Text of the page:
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First Congregational Church of Adams (1868)

First Congregational Church, Adams

The First Congregational Church of Adams, at 42 Park Street in Adams, is a wood-frame church built in 1868. At some point, the church lost its original tall steeple, which was replaced with the current shortened one. Just to the south are the parish house and parsonage, built in 1895.

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St. John the Evangelist Church, Clinton (1886)

St. John the Evangelist Church

There were two St. John the Evangelist Churches in Clinton before the current one, at 80 Union Street, was built in 1886. Begun as a mission church to the growing community’s Irish immigrants in the 1840s, the the first church was dedicated on October 4, 1850. It was a wood frame church on South Main Street. As described by Andrew Elmer Ford in his History of the Origin of the Town of Clinton, Massachusetts, 1653-1865 (1896):

The inclosure of pine trees which today makes the former location of the church conspicuous, was set out under the direction of Father Boyce. At first, this church was much more simply furnished than in its later days. The galleries, the pews, the organ and the furnace were put in as the means of the people increased.

This building was soon outgrown, as was the second church, a temporary structure also built of wood, which was occupied in 1869. The original church was demolished in 1874. As related in a historical sermon by Rev. Edward J. Fitzgerald that appears in the volume commemorating the Semi-centennial Celebration of the Incorporation of the Town of Clinton, Mar. 14, 1850, which took place on June 17, 18, 19, 1900:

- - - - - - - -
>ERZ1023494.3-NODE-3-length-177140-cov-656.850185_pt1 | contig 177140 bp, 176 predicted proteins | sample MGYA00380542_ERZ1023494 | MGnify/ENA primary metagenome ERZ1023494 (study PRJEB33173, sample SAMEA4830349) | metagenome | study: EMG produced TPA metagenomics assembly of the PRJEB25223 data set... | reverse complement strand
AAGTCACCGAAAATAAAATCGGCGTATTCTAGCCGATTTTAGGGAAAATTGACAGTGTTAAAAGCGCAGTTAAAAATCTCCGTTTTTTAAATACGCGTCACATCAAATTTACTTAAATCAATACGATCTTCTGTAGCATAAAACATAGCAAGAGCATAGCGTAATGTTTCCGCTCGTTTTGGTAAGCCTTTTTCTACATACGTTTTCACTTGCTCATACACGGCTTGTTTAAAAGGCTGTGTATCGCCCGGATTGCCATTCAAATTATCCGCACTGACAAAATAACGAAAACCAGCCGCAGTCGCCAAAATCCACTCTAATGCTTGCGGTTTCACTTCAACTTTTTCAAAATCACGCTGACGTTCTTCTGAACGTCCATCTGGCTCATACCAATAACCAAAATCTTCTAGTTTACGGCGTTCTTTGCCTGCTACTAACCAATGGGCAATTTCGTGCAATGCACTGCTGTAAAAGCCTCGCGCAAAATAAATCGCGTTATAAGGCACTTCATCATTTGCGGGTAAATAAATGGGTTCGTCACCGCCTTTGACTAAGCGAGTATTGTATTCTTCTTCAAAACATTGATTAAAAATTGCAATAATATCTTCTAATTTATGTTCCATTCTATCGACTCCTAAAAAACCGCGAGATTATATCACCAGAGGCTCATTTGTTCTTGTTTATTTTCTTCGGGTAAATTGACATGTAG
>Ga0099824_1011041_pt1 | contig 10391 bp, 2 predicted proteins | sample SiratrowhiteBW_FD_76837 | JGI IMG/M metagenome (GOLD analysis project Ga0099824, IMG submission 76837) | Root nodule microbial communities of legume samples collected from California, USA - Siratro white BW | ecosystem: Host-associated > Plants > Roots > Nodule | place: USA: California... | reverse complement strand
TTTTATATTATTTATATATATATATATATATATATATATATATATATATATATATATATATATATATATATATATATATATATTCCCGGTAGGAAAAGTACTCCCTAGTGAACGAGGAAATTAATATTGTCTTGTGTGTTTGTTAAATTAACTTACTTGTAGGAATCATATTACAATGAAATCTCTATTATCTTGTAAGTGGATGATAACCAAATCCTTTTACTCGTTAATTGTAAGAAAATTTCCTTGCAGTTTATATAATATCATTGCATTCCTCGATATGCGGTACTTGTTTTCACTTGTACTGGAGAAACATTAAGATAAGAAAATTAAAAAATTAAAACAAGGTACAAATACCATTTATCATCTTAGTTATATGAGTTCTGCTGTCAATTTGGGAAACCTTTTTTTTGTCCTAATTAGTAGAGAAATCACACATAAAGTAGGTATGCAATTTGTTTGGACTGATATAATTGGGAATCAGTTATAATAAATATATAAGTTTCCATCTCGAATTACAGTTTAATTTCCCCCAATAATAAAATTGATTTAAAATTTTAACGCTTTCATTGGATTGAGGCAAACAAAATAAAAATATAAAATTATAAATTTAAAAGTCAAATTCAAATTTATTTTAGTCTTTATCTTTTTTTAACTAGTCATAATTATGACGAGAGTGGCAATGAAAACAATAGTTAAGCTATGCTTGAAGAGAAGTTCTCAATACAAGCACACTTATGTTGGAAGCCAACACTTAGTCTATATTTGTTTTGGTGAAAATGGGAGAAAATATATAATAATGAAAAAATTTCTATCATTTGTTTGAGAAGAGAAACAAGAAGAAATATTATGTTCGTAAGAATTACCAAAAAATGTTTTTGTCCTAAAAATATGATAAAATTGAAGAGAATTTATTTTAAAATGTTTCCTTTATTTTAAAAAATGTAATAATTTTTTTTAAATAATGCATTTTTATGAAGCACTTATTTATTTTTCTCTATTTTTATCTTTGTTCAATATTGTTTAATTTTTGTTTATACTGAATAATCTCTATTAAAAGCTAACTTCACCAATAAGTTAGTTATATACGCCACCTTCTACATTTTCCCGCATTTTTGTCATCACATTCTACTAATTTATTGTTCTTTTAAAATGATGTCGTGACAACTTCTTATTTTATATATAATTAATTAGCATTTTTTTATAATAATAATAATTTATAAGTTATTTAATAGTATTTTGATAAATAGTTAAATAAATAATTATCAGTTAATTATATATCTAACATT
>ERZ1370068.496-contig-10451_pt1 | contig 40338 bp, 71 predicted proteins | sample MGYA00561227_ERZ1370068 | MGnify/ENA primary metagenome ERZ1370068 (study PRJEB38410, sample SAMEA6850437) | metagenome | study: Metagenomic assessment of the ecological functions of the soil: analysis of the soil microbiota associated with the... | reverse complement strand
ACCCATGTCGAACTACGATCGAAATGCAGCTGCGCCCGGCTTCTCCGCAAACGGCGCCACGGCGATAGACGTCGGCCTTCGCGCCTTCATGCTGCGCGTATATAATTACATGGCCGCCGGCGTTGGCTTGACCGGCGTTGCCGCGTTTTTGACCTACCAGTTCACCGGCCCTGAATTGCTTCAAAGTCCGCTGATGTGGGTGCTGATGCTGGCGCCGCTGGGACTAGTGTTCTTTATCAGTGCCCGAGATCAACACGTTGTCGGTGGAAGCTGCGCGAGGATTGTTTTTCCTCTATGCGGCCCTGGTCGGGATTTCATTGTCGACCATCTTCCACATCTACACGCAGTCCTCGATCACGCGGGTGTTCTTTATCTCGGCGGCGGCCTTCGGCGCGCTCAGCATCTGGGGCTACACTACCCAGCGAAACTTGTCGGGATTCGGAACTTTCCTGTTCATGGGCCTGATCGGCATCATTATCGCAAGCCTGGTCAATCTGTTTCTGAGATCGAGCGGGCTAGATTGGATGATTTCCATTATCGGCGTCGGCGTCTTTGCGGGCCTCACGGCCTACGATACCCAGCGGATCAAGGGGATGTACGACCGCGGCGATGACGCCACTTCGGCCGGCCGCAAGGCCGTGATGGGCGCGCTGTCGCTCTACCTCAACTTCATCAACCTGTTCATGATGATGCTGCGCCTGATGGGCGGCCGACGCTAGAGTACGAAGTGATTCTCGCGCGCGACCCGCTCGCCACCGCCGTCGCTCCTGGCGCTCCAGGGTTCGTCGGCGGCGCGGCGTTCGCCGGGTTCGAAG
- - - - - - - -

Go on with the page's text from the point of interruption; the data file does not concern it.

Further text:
Already the old church was inadequate and the growing numbers and the increasing prosperity of the Catholics made the plan of erecting an enduring church, which would be a glory to the God who dwelt therein and an ornament to the town, no longer a chimera. The year 1875 saw the consummation of this project, when on August 8 the erstwhile curate, now the first Bishop of the Springfield diocese, laid the corner-stone of St. John’s Church in which we are assembled today. The basement finished, the work lagged somewhat for five years, when by the united efforts of the loyal and generous people of the parish, the superstructure was raised and ornamented, and 1886 saw it dedicated to God with the beautiful ceremonial of our church, the Right Reverend Bishop being surrounded by the most dignified members of his clergy, and the lesson of the event being pointed out by eloquent lips.